It seems that God is uprooting me from this American / Western religious scene. I have so little interest in it. There has to be more to Christianity than that!! I don’t really fit in the Christian ghetto. But I’m not a pagan either (at least, I hope I’m not!). So where DO I fit? Both the religious world and the pagan world are alien to me. What else is left? What else is there? Where is the true Christian world that is neither religious nor pagan? Wow! It just hit me that the current “Christian” culture is BOTH religious AND pagan, at the same time!!Well, these quotes from my journal show where I have been for the past seven years. And as far as I can tell, there does not seem to be any sign that things will change soon. It’s going to take a radical change in world circumstances to effect radical change in the church, which will bring it to the place God IS going to bring it — where it needs to be in order to effectively shine God’s light into the world, without compromise.
Recently I ran across an organization called Training Ordinary Apprentices to Go or TOAG for short. Check out their Web site to find out what it’s all about. Here are some quotes from their Web site which stirred me deeply. First, they describe some of the hinderances in reaching the unreached for Yeshua (Jesus), and then they describe what a different way of doing church might look like for “Joe” disciple.
Today’s unreached have often been so wounded by Colonial Christianity and so oppose the Western church, this next generation of Jesus’ followers simply must return to the ways and message of Jesus, the Good News and the power of the Kingdom of God (Matthew 4:23, 9:35). During TOAG, interns learn to be a Jesus Community without Western structures that often hinder movements. They experience life-in-community with other believers, something more akin to the Book of Acts.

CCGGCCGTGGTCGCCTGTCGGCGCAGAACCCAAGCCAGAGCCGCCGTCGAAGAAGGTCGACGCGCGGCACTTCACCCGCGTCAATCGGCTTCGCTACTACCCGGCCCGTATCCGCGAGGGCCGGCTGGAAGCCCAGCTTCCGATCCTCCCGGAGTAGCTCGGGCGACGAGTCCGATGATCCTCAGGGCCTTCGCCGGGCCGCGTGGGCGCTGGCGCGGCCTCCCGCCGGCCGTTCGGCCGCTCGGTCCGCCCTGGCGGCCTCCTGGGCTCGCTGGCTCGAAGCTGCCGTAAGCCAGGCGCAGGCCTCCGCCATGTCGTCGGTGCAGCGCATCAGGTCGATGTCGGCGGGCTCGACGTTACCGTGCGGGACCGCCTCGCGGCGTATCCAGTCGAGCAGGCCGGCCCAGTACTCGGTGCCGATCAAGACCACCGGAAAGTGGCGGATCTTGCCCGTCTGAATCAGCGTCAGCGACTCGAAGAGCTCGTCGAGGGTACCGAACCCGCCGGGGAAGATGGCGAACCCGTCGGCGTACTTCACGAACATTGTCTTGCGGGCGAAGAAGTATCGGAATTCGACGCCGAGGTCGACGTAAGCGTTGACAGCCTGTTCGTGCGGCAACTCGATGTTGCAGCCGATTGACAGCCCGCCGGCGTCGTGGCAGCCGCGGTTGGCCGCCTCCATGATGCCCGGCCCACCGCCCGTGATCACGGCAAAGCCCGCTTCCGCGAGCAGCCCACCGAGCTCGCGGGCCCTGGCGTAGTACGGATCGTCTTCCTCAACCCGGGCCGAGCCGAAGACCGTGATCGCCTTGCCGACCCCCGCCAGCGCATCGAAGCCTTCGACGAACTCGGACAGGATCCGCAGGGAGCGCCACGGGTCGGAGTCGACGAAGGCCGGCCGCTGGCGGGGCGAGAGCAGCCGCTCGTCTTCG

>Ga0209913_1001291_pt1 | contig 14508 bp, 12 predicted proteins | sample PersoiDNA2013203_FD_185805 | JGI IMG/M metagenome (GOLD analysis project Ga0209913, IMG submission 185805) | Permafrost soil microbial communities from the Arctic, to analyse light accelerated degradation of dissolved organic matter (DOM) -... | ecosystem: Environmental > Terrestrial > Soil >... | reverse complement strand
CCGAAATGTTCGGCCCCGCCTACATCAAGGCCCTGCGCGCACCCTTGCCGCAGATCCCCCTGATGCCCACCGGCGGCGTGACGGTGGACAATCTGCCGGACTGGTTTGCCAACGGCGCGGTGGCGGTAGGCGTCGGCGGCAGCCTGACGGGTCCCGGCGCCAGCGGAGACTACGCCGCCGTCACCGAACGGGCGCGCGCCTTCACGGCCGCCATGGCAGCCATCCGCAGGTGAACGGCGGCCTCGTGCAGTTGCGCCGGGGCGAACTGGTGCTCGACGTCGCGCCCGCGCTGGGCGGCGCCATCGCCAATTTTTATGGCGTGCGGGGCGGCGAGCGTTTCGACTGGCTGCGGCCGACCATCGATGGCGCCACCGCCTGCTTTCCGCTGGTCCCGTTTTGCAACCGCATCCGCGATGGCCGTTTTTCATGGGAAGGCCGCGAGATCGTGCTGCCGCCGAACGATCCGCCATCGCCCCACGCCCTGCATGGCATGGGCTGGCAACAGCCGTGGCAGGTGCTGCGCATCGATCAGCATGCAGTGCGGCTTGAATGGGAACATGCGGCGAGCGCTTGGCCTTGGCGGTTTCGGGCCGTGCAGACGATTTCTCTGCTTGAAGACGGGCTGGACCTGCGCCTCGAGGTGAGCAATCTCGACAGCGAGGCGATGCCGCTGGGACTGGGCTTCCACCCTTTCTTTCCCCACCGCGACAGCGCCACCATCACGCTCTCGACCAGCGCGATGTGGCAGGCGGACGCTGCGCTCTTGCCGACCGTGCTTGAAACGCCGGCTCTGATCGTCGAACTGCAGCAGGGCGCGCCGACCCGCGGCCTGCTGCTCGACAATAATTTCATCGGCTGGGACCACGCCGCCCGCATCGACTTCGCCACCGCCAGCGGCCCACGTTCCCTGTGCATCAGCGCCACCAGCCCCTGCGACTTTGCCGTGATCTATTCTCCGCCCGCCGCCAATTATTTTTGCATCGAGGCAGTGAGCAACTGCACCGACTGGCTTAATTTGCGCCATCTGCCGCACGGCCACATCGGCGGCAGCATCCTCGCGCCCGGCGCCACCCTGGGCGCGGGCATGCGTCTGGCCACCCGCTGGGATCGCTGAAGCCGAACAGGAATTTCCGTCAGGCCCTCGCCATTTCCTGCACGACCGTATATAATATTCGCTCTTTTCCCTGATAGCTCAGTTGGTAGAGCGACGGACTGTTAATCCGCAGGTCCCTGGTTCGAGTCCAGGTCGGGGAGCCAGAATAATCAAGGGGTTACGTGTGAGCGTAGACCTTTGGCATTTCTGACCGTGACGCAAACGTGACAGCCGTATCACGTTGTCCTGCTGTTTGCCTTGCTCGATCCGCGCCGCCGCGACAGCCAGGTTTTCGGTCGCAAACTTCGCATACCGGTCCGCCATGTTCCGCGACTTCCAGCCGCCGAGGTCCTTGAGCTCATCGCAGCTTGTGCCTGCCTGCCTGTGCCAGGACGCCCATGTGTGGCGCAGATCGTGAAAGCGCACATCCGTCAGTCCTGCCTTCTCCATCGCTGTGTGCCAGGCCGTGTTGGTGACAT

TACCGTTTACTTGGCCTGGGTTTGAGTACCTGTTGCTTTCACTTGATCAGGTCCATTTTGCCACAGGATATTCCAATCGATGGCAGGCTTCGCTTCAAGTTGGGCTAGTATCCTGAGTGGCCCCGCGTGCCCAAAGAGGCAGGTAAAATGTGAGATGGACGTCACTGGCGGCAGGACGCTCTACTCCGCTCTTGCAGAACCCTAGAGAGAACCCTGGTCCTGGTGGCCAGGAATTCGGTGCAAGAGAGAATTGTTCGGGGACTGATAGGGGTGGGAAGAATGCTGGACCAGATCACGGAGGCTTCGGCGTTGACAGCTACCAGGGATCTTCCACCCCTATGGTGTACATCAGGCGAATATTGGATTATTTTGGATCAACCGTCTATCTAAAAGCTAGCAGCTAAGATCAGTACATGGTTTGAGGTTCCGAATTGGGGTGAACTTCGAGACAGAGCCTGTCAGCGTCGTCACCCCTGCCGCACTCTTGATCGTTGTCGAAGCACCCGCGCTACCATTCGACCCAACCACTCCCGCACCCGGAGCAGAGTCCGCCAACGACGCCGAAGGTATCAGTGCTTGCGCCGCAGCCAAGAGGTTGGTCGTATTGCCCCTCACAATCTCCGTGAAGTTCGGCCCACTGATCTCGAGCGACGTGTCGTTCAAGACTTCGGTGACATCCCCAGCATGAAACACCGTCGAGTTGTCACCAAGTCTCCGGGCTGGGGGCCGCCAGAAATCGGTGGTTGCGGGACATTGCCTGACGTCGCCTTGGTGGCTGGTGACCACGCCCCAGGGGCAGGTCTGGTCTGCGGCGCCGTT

By taking a short sabbatical from present church structures, which include powerful (and professional) music, well crafted homilies (by seminary trained clergy) in safe, comfortable surroundings (church buildings), interns experience first-hand what is and is not required for believers to be a “Jesus-Community,” building simple, organic “structures” capable of reproducing into movements. Working in teams, interns learn to “gossip” about Jesus with others, while always striving themselves to become like the One they so joyfully represent.
We figure that, to advance the Kingdom of Heaven, we must probably unlearn some of the ways of our highly structured, rather expensive, staff intensive, slow to reproduce Western-style churches, the only church we have ever known. Without a driving passion for Jesus, we become “salesmen” for our foreign religion rather than lovers of the Kingdom of God; without a commitment to advance righteousness and justice along with reconciliation between God and man we often end up recruiting for mere Western Christianity rather than sharing the Good News of the Kingdom.